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From The CriticsReviewer: Erick Snellman, PhD (The Citadel)
Description: This book examines 12 important diseases from a historical perspective. Each chapter provides a description of the disease, its origins, symptoms, how it is acquired, treatment, control measures, and its consequences. In these sections the author examines the impact of disease on humans, from social perceptions and stigmatization of those afflicted to changes in populations due to emigration and immigration. The discussions center on periods when each disease was at its height, as measured by either the greatest number of people affected (the plague), political upheaval (porphyria and hemophilia), or great changes in demographics (late blight of potato). The author also offers insights about the consequences of each disease addressing areas of lessons learned, current status, and chances for future outbreaks.
Purpose: The purpose is to present a historical account of disease and its impact on society. The book examines the nature of disease and the human response in terms of attempts to control its spread and limit its consequences. By focusing on the past, the author sets the framework for discussions on lessons learned so we may better understand how we may respond to future outbreaks.
Audience: The book is intended for general readers who have an interest in history and biology, biology students, and teachers who wish to include more information on the history and impact of disease in their courses. It should also be useful in microbiology courses as a supplemental reader as 10 of 12 diseases covered are microbial pathogens. The author, professor emeritus at the University of California, Riverside, has published numerous scholarly papers and four books in this area.
Features: Most of the diseases are caused by microbial pathogens, but two are genetic disorders (porphyria and hemophilia). Historical accounts of bacterial disease include cholera, the plague, syphilis, and tuberculosis. The impact of viral epidemics is illustrated by smallpox, yellow fever, the 1918 influenza pandemic, and HIV. The impact of disease on a population dependent upon subsistence farming is illustrated by the Irish potato blight, in which the causative agent was a water mold. Interestingly, this is also the only disease included that is not a human pathogen, but its effects were to drastically change the demographics of the United States in the mid-19th century. The story of the devastating effects of the protozoan parasite which causes malaria is also told along with the efforts to control it and its impact on Africa. The book is well written, but does not contain any figures or tables, data presentation, or any illustrations.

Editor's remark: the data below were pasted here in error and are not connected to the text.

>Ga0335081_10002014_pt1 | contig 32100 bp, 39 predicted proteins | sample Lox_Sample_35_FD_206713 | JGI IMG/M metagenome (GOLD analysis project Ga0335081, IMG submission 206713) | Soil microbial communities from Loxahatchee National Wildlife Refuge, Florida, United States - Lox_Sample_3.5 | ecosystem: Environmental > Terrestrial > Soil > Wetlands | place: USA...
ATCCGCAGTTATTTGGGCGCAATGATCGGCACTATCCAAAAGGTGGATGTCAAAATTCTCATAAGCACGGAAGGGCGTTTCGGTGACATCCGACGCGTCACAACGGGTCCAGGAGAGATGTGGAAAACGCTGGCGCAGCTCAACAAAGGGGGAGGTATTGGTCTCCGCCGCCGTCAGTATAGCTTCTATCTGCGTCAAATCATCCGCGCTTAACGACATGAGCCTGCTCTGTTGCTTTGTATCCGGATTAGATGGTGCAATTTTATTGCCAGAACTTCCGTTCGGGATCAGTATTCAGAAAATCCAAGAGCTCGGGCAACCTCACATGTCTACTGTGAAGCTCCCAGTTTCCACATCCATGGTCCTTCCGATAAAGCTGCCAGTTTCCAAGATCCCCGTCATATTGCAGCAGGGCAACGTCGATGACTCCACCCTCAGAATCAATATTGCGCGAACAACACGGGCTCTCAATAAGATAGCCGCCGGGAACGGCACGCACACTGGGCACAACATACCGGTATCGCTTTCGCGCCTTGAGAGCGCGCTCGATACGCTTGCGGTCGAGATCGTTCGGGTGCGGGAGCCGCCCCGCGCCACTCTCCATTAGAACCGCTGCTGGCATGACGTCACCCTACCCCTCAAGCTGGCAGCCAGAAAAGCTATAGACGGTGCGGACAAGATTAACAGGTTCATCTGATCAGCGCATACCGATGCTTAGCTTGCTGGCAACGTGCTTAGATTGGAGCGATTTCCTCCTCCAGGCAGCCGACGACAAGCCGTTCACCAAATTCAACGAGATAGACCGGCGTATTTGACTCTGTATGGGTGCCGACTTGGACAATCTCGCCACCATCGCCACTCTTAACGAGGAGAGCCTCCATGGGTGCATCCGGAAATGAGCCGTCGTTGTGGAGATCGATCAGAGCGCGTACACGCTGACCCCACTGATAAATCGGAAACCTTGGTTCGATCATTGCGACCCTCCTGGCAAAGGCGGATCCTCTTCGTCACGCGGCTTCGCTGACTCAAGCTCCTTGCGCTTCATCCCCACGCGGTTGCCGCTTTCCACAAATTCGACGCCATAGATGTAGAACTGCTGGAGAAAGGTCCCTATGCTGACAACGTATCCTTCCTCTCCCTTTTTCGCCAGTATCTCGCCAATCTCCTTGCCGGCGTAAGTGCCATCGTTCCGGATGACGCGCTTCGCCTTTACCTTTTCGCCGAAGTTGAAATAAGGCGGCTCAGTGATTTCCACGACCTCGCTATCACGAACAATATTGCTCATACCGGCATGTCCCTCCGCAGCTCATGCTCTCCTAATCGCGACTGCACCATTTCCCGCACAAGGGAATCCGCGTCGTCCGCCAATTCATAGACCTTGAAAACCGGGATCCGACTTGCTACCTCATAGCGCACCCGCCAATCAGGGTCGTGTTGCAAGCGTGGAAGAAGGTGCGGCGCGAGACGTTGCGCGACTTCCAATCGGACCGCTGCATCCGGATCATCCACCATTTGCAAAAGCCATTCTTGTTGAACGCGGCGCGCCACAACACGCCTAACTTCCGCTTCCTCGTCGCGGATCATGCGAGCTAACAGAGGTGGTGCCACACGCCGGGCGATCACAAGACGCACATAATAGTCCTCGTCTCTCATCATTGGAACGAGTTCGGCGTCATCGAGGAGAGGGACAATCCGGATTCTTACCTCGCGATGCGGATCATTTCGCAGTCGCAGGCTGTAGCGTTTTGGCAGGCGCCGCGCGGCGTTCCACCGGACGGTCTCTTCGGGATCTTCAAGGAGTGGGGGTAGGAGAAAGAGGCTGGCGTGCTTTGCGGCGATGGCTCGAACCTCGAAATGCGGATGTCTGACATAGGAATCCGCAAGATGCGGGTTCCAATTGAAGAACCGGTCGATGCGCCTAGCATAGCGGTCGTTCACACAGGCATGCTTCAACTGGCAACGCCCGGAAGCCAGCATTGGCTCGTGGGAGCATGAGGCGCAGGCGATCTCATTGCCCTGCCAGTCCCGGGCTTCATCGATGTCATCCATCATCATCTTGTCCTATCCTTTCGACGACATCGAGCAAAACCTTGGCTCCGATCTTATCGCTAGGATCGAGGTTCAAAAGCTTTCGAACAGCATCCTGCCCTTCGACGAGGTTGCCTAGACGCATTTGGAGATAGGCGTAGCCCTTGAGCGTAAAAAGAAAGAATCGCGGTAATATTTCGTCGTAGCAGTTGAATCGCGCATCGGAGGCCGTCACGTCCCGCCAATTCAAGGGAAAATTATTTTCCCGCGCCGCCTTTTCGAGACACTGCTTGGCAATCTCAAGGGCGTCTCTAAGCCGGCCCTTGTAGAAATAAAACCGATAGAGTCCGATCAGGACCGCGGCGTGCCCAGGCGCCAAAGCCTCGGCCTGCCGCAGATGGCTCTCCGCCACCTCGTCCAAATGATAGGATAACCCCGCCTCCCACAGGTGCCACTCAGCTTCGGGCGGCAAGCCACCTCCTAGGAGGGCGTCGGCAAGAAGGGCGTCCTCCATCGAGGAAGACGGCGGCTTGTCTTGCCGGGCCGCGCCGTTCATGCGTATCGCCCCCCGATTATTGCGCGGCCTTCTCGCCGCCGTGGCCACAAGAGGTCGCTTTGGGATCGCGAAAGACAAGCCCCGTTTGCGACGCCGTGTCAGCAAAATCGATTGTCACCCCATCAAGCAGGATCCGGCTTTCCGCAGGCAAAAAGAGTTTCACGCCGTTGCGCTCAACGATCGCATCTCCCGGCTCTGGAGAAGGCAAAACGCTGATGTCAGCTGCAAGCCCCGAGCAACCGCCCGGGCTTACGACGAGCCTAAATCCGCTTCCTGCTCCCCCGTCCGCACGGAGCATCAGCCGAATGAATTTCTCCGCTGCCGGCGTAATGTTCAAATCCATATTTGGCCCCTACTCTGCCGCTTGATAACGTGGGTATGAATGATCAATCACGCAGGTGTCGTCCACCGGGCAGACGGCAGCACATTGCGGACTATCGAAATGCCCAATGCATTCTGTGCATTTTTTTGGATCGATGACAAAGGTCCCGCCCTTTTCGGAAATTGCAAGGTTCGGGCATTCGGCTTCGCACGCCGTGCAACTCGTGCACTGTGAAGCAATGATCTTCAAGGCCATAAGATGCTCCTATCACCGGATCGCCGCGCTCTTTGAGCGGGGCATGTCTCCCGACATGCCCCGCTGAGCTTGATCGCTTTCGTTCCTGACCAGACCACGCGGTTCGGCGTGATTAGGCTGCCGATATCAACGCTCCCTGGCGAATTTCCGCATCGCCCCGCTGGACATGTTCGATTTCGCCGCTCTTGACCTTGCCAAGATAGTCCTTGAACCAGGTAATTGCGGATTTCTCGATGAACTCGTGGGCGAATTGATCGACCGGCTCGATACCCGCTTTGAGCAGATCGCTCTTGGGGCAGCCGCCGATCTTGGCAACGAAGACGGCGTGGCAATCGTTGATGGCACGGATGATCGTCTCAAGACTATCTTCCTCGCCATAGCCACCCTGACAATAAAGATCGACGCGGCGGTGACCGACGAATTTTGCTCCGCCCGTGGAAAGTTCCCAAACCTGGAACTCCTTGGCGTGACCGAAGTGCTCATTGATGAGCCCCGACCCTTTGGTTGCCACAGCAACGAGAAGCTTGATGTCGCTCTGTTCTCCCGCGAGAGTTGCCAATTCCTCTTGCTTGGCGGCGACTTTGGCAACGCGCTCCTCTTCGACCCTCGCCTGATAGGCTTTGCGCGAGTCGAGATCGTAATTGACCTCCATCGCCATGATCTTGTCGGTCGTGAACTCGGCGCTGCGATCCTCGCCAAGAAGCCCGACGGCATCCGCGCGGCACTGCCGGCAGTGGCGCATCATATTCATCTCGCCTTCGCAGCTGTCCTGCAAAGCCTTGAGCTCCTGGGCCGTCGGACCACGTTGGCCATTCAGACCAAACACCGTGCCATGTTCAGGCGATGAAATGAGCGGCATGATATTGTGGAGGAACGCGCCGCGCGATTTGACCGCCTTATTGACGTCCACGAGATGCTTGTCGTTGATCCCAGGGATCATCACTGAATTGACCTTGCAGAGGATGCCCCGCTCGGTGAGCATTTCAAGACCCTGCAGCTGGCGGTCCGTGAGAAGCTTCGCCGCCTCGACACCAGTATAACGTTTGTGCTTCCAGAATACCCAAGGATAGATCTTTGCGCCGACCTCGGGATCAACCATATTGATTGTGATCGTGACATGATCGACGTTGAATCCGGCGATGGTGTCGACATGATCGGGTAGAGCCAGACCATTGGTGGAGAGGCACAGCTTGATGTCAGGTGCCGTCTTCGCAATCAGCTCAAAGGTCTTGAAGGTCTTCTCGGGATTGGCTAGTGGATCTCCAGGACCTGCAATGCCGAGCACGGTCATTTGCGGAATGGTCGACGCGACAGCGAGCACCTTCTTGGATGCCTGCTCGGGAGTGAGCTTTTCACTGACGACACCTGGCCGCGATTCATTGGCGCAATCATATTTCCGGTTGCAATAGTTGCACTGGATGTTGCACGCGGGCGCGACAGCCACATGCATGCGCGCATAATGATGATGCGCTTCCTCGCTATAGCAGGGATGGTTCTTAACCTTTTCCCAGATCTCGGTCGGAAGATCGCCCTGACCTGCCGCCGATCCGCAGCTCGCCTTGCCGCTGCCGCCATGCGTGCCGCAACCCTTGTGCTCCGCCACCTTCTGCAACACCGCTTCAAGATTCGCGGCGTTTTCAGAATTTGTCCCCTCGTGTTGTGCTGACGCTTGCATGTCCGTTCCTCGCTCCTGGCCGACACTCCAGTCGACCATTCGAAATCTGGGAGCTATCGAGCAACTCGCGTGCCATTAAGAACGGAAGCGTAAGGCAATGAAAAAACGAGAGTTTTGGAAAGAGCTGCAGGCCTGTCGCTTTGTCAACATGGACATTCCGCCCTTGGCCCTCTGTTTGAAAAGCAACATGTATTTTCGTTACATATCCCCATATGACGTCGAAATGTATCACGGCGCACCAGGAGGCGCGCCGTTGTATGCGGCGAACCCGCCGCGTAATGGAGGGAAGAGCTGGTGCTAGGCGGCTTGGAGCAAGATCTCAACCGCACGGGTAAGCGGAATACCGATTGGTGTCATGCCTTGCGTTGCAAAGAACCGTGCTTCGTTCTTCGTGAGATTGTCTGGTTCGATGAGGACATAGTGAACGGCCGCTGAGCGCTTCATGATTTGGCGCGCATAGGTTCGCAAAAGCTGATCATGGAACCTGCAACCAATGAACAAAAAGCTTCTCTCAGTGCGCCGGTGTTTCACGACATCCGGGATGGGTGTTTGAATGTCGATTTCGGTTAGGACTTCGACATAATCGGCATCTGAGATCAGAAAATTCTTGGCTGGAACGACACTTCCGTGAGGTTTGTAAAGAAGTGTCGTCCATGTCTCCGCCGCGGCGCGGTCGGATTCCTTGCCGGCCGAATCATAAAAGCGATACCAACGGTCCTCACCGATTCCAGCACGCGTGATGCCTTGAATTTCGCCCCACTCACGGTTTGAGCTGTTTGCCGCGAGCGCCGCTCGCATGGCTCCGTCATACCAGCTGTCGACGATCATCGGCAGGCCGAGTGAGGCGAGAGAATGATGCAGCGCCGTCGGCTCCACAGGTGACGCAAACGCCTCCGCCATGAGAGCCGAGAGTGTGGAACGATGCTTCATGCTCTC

Assessment: The book is easy to read and enjoyable. However, it tends to repeat information from the author's previous book, The Power of Plagues (ASM Press, 2006). Many of the diseases discussed in that book (the plague, malaria, cholera, and syphilis, tuberculosis, and smallpox) appear here and in familiar format. There is extensive overlap in the author's general discussion of epidemiology or spread of disease in populations and the sections on the basic reproductive ratio of the disease (the disease multiplier, Ro), as well as explanations of how each disease is transmitted. However, in this book, the author focuses more on the changes and the impact of disease upon society, making it a nice complement to the previous work and a good read for those interested in the whole story behind some of the world's most tumultuous times.